Tip One: Use simple Lighting set ups.

A few weeks ago I set  up for a Saturday morning portfolio shoot with a local model named Iris.  As this was a casual session to help her add to her portfolio I decided to do the shoot in my living room against a simple black low key backdrop. With a model who has some experience you need to keep it simple. Wasting time fiddling with complicated lighting or camera configurations will break the models sense of timing and ruin the mood.  I had seen a few sample photos of her and knew her black hair would look great against a black backdrop.  I was not prepared for the beautiful red highlights that were added by her stylist before the shoot.  Gotta get that persons contact info. The sample photos she sent me were not enough to prepare me for our first meeting. Gentlemen, this is a beautiful, athletic Vancouver gal.  My Key light was a 5500k hot light with a shoot through umbrella turned backwards in reflection mode to further soften and create a bigger light source. I placed the light in a 45 deg X 45 deg position to the left of the camera axis to allow easy Rembrandt lighting or simple dramatic short lighting just by positioning her in slight increments.  I had a back light which I didn’t end up using because I wanted to give her space. The single light was pretty bright and really peeled her off the black background.

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Tip two: use a rim or fill light only when needed

The above images were about half way through the shoot and Iris had warmed up into a posing rhythm.  The next shot below was so nice in the viewfinder it caused me to blurt out a very unprofessional omfg.  I used the Rembrandt position for the key light to camera left and the fill light set lower and to camera right to light up her hair and left cheekbone.  The Rembrandt lighting really helped to carve out her left jaw line with a slight shadow underneath.

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Tip three: don’t touch the model

Iris had a series of poses that she liked and after getting used to my “no thumbs” instructions she blatantly ignored my “weight on your back leg” advice and actually looked better with the fuller front thigh and booty curve as in the above shot. One of the things I stress with fellow photogs is to never touch the models.  In this case it paid off as Iris was comfortable trying several poses that I had not thought of.  Allowing her to flow in between shutter clicks really brought out some more natural candid looking photos. Below her dress strap had fallen off her shoulder as I was fiddling to drape a veil over my lens to use as a softening filter and she shows some experience by just leaving it and tilting her head and  slightly angling her shoulders. The relaxed demure mouth open pose lacks that cheesy smile seen in many pre set portraits. If I had gotten in there to reposition her or do anything it would have ruined this somewhat candid soft moment. Don’t touch the model.. if she can’t work out your instructions just let her do what she feels comfortable with and you will get more natural looking poses.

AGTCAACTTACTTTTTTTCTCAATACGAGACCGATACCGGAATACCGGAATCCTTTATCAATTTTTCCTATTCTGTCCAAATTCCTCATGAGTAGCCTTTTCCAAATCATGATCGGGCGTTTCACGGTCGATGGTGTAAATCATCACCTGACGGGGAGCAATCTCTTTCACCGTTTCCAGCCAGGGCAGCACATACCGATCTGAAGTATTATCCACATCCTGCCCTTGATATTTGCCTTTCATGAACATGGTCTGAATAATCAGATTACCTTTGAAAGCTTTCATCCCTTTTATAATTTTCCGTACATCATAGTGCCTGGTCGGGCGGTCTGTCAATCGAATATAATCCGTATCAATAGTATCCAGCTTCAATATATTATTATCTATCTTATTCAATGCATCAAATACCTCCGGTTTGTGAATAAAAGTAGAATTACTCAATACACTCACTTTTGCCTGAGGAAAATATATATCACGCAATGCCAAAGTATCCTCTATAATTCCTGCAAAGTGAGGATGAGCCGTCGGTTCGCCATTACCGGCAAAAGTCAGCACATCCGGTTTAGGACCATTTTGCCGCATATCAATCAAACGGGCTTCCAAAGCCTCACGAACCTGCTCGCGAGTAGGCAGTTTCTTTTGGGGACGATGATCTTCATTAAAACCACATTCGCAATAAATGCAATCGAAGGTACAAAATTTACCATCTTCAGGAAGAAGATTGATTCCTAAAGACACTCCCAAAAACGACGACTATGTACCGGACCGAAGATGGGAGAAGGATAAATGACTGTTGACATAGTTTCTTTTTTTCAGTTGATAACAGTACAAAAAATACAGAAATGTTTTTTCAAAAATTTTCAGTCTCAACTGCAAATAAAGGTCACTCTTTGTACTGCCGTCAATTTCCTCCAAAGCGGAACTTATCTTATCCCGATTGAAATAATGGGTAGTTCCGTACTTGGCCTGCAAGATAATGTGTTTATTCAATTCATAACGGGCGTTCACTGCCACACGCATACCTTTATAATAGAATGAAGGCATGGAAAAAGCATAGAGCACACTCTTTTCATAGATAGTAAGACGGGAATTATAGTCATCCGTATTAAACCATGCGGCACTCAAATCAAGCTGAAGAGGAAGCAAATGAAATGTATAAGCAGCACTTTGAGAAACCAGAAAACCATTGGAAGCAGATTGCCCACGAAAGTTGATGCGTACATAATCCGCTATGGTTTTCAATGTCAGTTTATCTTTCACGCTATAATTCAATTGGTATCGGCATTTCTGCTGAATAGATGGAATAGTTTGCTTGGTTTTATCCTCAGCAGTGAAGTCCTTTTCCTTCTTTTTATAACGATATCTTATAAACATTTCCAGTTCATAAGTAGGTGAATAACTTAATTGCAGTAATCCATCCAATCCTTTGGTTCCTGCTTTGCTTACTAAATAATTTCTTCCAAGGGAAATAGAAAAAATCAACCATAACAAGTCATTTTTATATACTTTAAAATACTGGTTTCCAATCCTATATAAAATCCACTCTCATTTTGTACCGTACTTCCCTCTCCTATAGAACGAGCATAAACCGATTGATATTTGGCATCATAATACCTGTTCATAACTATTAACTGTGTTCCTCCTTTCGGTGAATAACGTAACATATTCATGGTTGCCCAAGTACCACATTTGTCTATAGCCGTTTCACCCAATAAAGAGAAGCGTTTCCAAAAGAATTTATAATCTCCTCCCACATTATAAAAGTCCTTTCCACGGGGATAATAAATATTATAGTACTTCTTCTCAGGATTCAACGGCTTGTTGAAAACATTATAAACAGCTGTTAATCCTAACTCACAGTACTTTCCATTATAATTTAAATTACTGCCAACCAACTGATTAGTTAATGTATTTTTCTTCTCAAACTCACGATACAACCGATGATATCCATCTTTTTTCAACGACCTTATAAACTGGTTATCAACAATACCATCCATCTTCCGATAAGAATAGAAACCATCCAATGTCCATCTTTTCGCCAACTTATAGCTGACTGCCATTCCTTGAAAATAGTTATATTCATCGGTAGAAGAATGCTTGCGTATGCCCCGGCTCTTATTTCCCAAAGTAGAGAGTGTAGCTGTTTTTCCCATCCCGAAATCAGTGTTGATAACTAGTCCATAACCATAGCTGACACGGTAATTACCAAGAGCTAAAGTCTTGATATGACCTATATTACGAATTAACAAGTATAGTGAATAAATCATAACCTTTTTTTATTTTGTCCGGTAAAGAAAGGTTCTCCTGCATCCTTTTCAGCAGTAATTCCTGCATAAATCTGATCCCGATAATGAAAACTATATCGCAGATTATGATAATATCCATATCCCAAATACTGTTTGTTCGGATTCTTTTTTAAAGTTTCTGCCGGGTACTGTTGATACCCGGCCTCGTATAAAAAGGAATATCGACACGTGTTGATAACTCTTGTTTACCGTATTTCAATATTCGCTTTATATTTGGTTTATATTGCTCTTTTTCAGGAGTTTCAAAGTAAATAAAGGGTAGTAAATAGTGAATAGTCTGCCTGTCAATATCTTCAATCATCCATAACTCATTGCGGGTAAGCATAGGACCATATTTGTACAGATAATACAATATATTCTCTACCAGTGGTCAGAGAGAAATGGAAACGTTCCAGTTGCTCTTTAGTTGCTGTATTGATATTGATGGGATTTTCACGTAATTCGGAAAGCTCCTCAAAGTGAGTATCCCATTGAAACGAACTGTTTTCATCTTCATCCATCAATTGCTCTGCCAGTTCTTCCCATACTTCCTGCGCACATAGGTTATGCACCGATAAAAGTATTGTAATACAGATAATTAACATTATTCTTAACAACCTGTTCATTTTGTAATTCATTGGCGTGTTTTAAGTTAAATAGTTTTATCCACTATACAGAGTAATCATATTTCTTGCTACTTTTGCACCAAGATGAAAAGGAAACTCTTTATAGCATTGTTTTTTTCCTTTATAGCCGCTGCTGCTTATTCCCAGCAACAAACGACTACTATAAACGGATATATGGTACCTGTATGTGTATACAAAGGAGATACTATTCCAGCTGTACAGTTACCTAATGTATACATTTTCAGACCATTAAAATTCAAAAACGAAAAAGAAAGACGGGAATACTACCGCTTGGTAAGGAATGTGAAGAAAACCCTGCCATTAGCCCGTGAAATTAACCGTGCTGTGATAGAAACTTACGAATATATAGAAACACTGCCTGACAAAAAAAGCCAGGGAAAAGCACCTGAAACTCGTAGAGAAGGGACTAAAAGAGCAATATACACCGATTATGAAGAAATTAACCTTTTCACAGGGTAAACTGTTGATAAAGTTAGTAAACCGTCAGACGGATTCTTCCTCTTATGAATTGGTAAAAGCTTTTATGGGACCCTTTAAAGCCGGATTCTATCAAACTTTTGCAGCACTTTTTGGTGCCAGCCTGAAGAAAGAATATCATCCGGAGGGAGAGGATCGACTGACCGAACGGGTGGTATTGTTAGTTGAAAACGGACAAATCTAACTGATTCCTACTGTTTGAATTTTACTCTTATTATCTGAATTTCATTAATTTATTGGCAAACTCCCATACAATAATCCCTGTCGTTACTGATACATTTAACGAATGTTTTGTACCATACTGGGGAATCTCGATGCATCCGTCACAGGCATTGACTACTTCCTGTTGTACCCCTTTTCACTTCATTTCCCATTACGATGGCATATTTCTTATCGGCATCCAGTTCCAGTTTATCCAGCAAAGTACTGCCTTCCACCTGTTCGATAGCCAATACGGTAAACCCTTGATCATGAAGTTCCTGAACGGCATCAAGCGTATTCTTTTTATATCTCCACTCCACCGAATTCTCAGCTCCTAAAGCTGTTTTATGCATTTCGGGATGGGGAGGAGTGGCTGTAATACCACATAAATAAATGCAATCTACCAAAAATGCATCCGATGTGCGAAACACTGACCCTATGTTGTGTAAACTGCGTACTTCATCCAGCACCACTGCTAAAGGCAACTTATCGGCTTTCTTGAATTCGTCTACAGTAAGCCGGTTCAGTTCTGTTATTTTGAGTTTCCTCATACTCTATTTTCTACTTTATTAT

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Tip four: Capture the in between moments

Below is a shot I took after going on for a while with a boring anecdote only to be annoyed that my camera had turned off automatically because I was talking too long.  I said something like oh dammit! my camera turned off because I talk too much and Iris burst out laughing. Rather than check my settings I simply lifted the camera framed and punched the trigger. I am pretty sure Iris won’t put this one in her portfolio but its the one I like and it would be the one her Dad would order prints of.  This is the essence life..laughter.

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Tip five: Get some solid head shots.

When you look as good as Iris does it isn’t clear why you would take a photo of just the head and shoulders.  Most modelling agencies however rely on them to quickly sift through thousands of people to get the right look for a particular magazine campaign. Making sure your model has a few solid  head shots that can be put on a “zed” card to be sent out to casting agents is only going to improve their chances of getting that editorial exposure or a night on the runway at VFW.  Below are two shots that show Iris in  Butterfly  and Rembrandt Lighting


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As a reward for reading the whole article I will leave you with a short slide show of select images from the shoot. Enjoy!!